A skirt for the opera

After two days of non-stop sewing, frozen pizza dinners and sinks-full of dirty dishes we’ve finally finished Louisa’s Steampunk skirt.

For the most part we made up the pattern ourselves and added details we liked from other Steampunk designers, as well as historical photographs. We were greatly influenced by the styles of the Edwardian period, as you can probably tell. The main fabric is a midweight brown linen with a very subtle woven stripe. A green on green patterned cotton was used for the trim fabric. Louisa chose some buttons from my collection- no two the same, but all sharing a sage green shade to match the bias trim. Two tiny ones; one glass and the other faded wood, are stitched at the top of the two front pleats.

And two larger; one bakelite and the other horn bring together the fastening at the back. And speaking of the fastening, we were in a bit of a muddle to find a way to fit this skirt to Louisa’s rapidly shrinking figure. If we made it to fit her waistline now, it would be too big by next month, and unwearable by autumn. The natural solution was elastic, but that just didn’t fit with the image we wanted. In the end we did use an elastic backwaist, but hid it underneath these buttoned flaps. As Louisa’s size decreases, the buttons can be moved closer and closer together. The elasticized portion merely looks like a gathered panel behind a box pleat.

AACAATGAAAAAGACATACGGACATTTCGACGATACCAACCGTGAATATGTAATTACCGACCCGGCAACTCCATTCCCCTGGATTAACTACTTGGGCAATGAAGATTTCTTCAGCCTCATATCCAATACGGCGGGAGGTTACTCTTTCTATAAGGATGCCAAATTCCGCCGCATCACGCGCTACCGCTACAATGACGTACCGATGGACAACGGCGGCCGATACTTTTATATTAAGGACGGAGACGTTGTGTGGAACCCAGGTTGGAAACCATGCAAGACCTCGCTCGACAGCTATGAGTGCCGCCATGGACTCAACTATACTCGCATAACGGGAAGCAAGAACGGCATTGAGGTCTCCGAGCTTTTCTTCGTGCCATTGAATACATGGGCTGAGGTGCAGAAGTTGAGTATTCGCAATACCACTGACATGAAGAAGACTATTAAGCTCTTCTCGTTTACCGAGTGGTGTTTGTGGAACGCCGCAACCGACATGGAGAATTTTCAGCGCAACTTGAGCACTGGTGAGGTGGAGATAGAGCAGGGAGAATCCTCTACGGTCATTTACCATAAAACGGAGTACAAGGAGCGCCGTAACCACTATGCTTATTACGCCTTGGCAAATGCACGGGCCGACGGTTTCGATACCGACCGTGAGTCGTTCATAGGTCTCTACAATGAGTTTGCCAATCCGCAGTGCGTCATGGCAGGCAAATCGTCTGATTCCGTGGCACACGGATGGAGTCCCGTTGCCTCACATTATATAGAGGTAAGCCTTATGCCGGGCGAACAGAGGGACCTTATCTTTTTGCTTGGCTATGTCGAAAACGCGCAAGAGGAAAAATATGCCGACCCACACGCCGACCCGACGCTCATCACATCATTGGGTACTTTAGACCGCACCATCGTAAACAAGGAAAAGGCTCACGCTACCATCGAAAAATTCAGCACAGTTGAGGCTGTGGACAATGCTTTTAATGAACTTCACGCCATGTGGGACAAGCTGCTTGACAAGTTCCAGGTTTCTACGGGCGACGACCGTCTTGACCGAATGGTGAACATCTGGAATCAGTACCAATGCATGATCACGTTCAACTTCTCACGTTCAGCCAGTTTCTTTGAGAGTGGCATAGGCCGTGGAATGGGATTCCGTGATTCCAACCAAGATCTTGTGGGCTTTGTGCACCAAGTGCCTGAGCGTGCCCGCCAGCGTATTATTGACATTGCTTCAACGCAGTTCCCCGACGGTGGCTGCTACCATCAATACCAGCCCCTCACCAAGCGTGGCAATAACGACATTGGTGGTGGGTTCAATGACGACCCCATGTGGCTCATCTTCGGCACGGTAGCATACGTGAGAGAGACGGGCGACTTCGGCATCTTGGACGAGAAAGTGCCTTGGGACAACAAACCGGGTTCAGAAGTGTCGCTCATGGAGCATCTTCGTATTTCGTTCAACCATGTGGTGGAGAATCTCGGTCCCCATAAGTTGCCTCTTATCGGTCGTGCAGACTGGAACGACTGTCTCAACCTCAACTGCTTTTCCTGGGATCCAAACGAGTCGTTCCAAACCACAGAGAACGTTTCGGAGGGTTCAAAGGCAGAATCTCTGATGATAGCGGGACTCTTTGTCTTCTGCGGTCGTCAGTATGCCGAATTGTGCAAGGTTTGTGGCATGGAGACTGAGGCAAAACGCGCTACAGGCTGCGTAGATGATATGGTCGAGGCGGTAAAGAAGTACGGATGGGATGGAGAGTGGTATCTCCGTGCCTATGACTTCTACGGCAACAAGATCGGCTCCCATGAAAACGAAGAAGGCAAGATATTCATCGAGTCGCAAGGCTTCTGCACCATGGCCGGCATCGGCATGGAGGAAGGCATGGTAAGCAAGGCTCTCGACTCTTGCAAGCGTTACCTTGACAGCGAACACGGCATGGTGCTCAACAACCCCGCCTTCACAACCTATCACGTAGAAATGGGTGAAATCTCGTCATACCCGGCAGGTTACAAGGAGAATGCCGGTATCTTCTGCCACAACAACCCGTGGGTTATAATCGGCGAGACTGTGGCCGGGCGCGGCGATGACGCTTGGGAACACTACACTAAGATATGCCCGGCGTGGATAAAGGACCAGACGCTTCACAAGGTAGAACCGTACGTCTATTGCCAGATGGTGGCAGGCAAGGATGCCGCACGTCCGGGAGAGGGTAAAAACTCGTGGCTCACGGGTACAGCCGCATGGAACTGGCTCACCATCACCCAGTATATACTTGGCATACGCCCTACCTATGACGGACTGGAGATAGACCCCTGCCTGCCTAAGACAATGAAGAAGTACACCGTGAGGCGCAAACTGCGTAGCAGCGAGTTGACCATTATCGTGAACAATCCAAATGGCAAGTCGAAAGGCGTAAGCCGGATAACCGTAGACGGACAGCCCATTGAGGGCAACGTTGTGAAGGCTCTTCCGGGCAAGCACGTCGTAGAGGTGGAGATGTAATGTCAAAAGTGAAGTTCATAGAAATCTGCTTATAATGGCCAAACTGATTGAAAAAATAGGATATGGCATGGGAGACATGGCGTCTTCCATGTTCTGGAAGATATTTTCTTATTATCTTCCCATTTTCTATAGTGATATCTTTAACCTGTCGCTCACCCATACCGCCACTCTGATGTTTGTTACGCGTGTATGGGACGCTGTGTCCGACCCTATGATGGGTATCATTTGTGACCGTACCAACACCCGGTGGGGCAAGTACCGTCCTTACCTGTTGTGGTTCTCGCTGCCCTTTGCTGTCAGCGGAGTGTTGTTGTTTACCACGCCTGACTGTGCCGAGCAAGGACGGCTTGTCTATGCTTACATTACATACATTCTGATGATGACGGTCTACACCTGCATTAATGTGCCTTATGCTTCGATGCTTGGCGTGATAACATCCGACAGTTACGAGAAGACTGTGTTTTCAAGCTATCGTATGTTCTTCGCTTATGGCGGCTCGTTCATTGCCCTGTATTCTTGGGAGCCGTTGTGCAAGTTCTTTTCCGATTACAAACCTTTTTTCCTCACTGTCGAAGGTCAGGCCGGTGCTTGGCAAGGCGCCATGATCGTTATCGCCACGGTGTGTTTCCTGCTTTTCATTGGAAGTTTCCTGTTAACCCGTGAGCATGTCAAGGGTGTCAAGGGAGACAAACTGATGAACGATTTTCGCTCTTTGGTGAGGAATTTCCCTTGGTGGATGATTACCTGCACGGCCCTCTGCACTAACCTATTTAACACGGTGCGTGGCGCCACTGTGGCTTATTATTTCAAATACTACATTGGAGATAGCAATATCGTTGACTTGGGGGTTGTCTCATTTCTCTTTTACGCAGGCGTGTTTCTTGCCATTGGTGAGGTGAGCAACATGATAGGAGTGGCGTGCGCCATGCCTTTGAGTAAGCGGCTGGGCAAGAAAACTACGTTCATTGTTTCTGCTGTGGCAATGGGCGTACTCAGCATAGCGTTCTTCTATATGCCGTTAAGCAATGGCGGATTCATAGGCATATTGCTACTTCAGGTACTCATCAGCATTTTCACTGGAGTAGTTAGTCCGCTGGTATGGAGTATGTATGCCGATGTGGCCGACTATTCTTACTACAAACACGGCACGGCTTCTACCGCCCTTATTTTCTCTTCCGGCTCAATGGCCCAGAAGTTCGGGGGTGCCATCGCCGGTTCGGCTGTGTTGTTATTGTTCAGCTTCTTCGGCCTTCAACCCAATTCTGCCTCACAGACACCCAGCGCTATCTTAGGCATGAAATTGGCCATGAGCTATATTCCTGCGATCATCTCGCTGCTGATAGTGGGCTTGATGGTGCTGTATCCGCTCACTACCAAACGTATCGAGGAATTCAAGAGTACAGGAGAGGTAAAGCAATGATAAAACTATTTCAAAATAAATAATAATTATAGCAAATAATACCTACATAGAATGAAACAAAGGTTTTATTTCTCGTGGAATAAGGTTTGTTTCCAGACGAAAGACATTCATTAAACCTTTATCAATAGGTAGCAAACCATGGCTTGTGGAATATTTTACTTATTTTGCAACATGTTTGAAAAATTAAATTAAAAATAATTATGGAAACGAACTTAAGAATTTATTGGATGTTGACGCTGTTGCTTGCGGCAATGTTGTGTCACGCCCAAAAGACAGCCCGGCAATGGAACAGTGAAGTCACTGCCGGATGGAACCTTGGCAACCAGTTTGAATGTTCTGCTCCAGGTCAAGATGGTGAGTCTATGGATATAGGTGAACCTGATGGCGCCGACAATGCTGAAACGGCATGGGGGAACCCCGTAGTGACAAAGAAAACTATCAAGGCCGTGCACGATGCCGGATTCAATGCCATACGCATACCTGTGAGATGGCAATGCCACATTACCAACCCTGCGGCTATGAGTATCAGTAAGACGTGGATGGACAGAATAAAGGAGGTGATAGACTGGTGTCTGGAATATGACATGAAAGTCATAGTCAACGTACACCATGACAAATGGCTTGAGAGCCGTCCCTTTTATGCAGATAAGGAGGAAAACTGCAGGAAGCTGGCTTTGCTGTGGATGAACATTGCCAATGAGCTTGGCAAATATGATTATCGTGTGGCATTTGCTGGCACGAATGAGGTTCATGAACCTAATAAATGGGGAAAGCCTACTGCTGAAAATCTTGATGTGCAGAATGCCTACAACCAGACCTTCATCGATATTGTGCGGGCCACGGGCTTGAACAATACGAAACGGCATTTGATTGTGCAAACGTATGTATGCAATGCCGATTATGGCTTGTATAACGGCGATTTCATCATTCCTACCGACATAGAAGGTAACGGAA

As she loses weight, the hem will gradually come closer to the floor, and the back will form an ever-so-slight slight train.

I tried a new-for-me hem treatment with this project: facings. I love how they allow the bottom of the skirt to hang so perfectly, and even with the trim coming right to the hem there is a crisp clean edge. I love that. What I did not love however, is the time it took for me to hand finish this fourteen foot long hemline. In fact, for once I am happy to put the needle and thread away and tackle something different for a few hours.

Like maybe those dishes in the sink.

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23 Responses to A skirt for the opera

  1. 1
    Tasha says:

    Amazingly beautiful!!!! you are an awesome seamstress. lovely, lovely, lovely!

  2. 2
    Ginger says:

    Now I love this skirt, Can't wait for the all done picture!!! Louisa I am so proud of your weightloss accomplishment!

  3. 3
    Bethany Hudson says:

    Beautiful!

  4. 4
    Beth says:

    Oh wow…what an undertaking! I am so impressed! (And I was proud of myself for being able to hurridly throw together an apron for my daughter's 4H show in Food Preparation! Oh, by the way, it does look like I "threw it together!" haha.) Oh well…..I'm glad YOU have talent!! Have a lovely day! Beth

  5. 5
    Diane says:

    awww thanks tasha.. and how are ya doing girl?

    mrs b… next year it'll be you needing new skinny duds, girlie☺

    bethany… oh, thanks so much hon♥

    beth… thanks for the lol, hon;) and you have a wonderful day dear!

  6. 6
    Jo Flemings says:

    really great! Can we see the ensemble on?

  7. 7
    Diane says:

    oh absolutely jo! once it's all done that is☺

  8. 8
    YayaOrchid says:

    Lovely skirt! I really like the linen, and the contrast is lovely too. I could easily see a Regency dress made out of that beautiful green fabric.

    I hope Louisa allows you to share pictures of her wearing the finished skirt. I'm certain she will look really pretty!

  9. 9
    Ginger says:

    Amazing!! I can't wait to see it all together!
    P.S. My daughters want you to be their mom. At least long enough for a new wardrobe! ;)

  10. 10
    Ganeida says: